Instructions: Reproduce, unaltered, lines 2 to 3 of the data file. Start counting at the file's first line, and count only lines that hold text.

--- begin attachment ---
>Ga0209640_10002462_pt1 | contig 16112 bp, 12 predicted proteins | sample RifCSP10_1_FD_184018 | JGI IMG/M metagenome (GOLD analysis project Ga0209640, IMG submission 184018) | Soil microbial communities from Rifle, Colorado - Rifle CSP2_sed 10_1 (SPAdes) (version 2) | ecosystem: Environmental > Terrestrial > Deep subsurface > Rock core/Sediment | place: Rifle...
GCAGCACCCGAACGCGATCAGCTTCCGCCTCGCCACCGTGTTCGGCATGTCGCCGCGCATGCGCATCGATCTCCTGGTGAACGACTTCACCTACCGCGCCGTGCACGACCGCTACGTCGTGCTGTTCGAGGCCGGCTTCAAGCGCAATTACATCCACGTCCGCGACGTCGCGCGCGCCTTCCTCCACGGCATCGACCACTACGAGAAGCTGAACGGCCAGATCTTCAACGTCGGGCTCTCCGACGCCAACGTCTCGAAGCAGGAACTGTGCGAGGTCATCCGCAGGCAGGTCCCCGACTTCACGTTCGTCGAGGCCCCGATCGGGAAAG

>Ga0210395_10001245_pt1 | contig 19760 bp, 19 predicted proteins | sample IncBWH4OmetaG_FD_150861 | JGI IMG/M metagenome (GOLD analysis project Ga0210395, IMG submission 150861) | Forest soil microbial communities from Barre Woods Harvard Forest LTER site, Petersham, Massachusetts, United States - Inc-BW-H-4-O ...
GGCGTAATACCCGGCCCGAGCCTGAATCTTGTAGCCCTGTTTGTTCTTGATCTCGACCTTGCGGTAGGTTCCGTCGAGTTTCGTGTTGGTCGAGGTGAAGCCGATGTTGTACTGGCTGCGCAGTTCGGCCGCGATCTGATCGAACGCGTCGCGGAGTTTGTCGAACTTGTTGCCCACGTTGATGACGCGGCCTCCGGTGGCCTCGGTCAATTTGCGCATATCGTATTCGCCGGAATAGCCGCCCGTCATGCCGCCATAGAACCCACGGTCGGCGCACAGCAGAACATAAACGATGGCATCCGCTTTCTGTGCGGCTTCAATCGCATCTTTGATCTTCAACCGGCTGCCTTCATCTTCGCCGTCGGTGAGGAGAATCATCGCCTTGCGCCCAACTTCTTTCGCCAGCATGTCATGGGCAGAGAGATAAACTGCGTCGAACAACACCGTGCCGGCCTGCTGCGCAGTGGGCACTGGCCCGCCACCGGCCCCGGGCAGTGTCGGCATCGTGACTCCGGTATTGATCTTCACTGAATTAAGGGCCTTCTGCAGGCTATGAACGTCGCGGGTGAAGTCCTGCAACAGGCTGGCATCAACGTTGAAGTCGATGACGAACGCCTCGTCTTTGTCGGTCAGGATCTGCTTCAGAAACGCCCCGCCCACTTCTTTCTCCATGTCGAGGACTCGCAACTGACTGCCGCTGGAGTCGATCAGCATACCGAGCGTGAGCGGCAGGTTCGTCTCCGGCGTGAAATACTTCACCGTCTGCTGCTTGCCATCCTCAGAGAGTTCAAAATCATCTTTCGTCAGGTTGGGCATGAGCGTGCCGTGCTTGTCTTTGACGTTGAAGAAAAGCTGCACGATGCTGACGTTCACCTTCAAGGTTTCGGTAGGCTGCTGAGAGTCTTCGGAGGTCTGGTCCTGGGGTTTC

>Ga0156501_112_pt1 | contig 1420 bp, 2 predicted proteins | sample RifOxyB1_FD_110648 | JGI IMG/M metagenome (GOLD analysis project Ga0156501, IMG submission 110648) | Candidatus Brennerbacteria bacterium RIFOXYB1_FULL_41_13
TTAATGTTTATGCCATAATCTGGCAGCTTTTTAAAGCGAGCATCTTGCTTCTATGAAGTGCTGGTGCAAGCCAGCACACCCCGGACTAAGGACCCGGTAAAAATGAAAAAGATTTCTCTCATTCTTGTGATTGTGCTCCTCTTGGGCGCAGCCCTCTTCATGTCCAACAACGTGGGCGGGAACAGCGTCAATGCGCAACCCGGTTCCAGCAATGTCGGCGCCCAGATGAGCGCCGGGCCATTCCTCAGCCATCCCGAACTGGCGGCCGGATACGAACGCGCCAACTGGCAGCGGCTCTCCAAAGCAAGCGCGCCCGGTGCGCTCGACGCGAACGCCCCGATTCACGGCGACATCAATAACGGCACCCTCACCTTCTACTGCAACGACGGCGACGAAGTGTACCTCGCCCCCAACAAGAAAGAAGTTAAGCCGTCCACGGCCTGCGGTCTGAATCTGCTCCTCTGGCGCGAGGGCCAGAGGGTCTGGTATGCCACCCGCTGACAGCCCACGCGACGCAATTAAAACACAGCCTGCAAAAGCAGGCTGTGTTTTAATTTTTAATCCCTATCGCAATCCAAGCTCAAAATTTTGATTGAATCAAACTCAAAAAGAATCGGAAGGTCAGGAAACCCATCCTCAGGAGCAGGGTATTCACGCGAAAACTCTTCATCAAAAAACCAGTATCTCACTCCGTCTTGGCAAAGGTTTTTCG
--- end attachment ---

GCAGCACCCGAACGCGATCAGCTTCCGCCTCGCCACCGTGTTCGGCATGTCGCCGCGCATGCGCATCGATCTCCTGGTGAACGACTTCACCTACCGCGCCGTGCACGACCGCTACGTCGTGCTGTTCGAGGCCGGCTTCAAGCGCAATTACATCCACGTCCGCGACGTCGCGCGCGCCTTCCTCCACGGCATCGACCACTACGAGAAGCTGAACGGCCAGATCTTCAACGTCGGGCTCTCCGACGCCAACGTCTCGAAGCAGGAACTGTGCGAGGTCATCCGCAGGCAGGTCCCCGACTTCACGTTCGTCGAGGCCCCGATCGGGAAAG

>Ga0210395_10001245_pt1 | contig 19760 bp, 19 predicted proteins | sample IncBWH4OmetaG_FD_150861 | JGI IMG/M metagenome (GOLD analysis project Ga0210395, IMG submission 150861) | Forest soil microbial communities from Barre Woods Harvard Forest LTER site, Petersham, Massachusetts, United States - Inc-BW-H-4-O ...